At least Little Fockers looks decent, sporting a perfectly respectable 1080p/1.85:1 transfer. While the palette is that typically sunny, generic family comedy look (just another element that prevents the film from feeling distinctive), the level of detail is solid, flesh tones are warm and accurate and darker scenes benefit from acceptable black levels. The audio is actually pretty good, as a few of the more manic scenes prove surprisingly immersive. The bouncy score (Randy Newman apparently couldn't take any more of this rubbish, so we're stuck with Stephen Trask attempting to impersonate Newman's sound) comes through with strength and clarity. Extras tend to be brief and superficial, particularly the featurettes: "The Making of the Godfocker" (15 minutes), "Bob and Ben" (4 minutes), "Ben and Owen" (5 minutes) and "Bout Time" (5 minutes). You also get an alternate opening, alternate ending, deleted scenes, a gag reel, My Scenes, BD-Live, and a "Focker Foot Locker" which offers clips of every time the word "Focker" is used over the course of the three films (sigh). You also get a DVD and a digital copy of the film.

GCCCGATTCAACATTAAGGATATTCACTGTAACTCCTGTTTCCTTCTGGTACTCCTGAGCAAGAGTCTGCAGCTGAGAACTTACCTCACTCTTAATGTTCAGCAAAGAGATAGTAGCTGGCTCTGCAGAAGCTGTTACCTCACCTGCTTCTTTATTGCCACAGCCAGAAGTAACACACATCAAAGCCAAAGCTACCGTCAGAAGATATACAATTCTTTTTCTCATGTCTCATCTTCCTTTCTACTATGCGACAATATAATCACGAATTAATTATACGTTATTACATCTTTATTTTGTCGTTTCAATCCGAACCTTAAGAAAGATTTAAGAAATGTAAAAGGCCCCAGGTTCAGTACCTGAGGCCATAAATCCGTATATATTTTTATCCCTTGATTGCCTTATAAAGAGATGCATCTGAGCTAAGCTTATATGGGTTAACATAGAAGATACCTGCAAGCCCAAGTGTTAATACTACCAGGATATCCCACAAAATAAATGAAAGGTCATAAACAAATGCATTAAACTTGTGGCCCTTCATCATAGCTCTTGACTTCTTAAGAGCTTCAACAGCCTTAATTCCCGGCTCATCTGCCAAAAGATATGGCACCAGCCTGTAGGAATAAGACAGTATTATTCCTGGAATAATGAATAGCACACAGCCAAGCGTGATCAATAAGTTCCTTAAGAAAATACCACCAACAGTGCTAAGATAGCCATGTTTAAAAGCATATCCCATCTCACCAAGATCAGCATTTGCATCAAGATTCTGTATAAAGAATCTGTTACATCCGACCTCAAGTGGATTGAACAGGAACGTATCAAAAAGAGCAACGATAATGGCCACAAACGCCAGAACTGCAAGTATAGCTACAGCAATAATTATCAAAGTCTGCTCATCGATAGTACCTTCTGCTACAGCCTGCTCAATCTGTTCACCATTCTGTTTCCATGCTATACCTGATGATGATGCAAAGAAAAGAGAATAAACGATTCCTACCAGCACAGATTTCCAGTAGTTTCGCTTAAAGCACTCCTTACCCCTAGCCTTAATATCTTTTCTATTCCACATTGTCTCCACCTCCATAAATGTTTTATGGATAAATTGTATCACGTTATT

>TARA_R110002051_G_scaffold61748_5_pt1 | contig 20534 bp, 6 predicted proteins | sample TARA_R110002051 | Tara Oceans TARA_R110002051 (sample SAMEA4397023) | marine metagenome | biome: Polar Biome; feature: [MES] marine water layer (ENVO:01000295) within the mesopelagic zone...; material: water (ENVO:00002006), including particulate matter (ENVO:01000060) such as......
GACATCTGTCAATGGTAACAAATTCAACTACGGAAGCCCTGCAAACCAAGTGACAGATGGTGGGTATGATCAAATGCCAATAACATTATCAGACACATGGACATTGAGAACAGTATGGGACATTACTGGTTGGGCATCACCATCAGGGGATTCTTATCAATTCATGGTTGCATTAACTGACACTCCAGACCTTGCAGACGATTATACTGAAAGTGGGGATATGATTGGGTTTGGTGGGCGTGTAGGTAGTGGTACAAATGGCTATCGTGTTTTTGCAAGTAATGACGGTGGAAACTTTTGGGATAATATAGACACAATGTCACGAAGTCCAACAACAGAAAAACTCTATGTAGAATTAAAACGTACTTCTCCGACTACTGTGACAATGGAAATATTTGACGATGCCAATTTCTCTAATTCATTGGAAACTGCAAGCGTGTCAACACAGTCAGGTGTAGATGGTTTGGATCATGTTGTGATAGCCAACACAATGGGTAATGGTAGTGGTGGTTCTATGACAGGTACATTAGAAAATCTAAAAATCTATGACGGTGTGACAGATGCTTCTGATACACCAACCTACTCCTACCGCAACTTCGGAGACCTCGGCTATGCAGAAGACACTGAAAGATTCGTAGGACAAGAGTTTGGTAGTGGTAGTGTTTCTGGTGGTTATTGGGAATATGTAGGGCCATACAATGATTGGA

Insert lame, casually dismissive remark making not-so-clever use of the word "focker" here.
Review content copyright © 2011 Clark Douglas; Site layout and review format copyright © 1998 - 2016 HipClick Designs LLC
Scales of Justice
* 1.85:1 Non-Anamorphic (1080p)
* DTS HD 5.1 Master Audio (English)
* DTS 5.1 Surround (French)
* DTS 5.1 Surround (Spanish)
* English (SDH)
Running Time: 98 Minutes
Release Year: 2010
MPAA Rating: Rated PG-13
* Alternate Opening
* Alternate Ending
* Deleted Scenes
* Gag Reel
* Focker Foot Locker
* DVD Copy
* Digital Copy
* My Scenes